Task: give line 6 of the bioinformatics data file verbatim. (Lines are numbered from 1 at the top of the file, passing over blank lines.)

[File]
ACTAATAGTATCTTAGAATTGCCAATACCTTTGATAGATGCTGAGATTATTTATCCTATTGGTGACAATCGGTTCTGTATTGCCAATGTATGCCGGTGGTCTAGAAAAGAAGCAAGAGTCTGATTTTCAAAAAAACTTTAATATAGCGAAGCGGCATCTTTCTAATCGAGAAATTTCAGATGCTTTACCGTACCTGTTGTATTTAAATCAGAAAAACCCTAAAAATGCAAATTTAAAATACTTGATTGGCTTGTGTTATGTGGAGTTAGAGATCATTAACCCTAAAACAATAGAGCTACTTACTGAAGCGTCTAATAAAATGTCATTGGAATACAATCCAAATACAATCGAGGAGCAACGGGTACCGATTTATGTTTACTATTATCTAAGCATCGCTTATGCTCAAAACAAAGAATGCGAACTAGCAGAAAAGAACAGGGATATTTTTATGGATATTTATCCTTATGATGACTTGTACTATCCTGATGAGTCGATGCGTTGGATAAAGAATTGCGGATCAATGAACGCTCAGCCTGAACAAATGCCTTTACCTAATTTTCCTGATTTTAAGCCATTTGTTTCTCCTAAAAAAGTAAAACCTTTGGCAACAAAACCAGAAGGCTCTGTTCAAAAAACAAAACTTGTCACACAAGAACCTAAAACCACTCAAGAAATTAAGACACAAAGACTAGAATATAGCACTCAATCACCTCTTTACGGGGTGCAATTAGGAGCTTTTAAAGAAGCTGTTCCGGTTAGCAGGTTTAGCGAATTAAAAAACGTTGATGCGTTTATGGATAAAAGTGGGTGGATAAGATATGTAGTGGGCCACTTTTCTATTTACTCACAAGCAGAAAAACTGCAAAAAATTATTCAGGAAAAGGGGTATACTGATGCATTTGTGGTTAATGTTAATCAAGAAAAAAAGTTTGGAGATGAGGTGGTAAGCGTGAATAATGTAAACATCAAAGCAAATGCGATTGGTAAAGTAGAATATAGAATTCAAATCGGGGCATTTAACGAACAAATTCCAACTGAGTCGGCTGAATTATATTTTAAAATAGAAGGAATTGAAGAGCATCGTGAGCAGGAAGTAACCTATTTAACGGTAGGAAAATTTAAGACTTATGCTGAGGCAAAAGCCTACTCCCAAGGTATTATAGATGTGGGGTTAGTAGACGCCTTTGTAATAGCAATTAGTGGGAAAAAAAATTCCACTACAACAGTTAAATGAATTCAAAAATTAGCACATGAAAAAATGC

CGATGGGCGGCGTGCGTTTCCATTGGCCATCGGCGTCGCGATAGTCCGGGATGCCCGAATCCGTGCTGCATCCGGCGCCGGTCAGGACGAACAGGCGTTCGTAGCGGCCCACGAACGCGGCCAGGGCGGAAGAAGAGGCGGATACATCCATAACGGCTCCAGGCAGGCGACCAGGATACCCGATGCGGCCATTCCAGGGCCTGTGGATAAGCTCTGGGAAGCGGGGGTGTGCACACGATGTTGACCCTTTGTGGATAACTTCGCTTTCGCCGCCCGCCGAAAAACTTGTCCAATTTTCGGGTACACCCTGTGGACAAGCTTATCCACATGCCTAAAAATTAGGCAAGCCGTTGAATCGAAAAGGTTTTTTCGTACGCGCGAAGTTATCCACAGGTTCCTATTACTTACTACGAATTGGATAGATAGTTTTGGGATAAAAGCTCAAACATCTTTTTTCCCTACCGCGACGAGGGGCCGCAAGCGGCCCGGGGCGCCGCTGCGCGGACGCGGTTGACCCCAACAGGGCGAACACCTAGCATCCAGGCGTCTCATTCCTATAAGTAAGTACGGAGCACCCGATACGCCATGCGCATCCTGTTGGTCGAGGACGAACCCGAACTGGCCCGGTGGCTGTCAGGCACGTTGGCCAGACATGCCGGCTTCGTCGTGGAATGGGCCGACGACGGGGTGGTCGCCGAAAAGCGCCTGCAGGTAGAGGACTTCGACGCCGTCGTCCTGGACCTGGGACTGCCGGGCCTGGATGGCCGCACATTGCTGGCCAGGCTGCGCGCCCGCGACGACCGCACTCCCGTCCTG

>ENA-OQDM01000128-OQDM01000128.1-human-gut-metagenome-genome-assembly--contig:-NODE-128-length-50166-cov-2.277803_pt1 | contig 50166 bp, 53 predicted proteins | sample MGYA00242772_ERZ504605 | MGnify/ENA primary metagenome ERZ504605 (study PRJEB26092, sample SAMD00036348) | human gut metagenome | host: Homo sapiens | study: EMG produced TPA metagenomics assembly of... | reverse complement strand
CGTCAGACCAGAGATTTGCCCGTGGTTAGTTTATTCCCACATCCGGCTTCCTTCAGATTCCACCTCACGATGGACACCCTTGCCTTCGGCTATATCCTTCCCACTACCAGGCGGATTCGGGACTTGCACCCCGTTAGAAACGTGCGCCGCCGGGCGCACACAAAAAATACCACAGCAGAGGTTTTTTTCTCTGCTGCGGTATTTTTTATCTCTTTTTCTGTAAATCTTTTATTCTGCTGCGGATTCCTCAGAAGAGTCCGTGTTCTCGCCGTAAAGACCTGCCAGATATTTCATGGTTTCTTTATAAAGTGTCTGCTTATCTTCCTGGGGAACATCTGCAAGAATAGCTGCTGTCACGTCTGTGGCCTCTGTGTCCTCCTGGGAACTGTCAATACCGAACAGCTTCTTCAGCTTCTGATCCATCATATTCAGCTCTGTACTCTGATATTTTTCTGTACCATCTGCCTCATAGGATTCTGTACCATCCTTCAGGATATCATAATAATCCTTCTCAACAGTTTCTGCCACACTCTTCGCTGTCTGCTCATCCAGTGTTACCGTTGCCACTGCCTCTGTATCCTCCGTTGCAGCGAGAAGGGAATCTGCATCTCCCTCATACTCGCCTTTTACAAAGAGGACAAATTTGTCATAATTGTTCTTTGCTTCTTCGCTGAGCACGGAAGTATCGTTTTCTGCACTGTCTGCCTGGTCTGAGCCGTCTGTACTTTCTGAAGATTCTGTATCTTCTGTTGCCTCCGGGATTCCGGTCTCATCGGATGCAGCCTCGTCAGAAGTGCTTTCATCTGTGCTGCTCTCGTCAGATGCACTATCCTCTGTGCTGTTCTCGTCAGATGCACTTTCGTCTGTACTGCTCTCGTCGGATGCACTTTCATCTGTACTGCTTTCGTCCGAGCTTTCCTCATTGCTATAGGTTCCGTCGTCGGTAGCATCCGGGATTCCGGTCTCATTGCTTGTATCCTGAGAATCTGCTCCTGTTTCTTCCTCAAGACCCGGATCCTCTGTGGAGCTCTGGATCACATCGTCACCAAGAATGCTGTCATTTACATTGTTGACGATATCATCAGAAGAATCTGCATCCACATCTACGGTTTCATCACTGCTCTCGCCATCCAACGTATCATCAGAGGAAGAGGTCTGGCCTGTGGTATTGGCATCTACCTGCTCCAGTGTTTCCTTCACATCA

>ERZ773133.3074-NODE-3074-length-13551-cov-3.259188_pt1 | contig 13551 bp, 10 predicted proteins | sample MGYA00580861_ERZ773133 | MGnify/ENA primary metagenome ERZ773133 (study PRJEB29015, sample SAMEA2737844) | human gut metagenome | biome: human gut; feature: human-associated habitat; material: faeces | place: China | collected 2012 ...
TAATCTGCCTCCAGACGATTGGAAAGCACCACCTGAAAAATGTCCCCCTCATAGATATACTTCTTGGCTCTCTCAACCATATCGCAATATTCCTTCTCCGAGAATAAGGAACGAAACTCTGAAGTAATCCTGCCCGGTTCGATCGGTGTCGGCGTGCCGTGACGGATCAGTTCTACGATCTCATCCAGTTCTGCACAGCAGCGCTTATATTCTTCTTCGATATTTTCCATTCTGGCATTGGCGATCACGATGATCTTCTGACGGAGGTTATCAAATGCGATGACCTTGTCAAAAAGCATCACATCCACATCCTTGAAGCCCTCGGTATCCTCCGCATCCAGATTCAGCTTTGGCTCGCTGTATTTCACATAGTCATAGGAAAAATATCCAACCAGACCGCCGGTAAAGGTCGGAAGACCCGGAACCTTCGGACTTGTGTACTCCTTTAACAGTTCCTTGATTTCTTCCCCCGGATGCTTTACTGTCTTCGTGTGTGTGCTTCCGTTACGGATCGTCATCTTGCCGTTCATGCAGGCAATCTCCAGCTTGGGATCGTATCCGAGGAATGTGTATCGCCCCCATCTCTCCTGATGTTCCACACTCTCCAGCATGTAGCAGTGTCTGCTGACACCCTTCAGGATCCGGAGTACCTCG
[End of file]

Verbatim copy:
TAATCTGCCTCCAGACGATTGGAAAGCACCACCTGAAAAATGTCCCCCTCATAGATATACTTCTTGGCTCTCTCAACCATATCGCAATATTCCTTCTCCGAGAATAAGGAACGAAACTCTGAAGTAATCCTGCCCGGTTCGATCGGTGTCGGCGTGCCGTGACGGATCAGTTCTACGATCTCATCCAGTTCTGCACAGCAGCGCTTATATTCTTCTTCGATATTTTCCATTCTGGCATTGGCGATCACGATGATCTTCTGACGGAGGTTATCAAATGCGATGACCTTGTCAAAAAGCATCACATCCACATCCTTGAAGCCCTCGGTATCCTCCGCATCCAGATTCAGCTTTGGCTCGCTGTATTTCACATAGTCATAGGAAAAATATCCAACCAGACCGCCGGTAAAGGTCGGAAGACCCGGAACCTTCGGACTTGTGTACTCCTTTAACAGTTCCTTGATTTCTTCCCCCGGATGCTTTACTGTCTTCGTGTGTGTGCTTCCGTTACGGATCGTCATCTTGCCGTTCATGCAGGCAATCTCCAGCTTGGGATCGTATCCGAGGAATGTGTATCGCCCCCATCTCTCCTGATGTTCCACACTCTCCAGCATGTAGCAGTGTCTGCTGACACCCTTCAGGATCCGGAGTACCTCG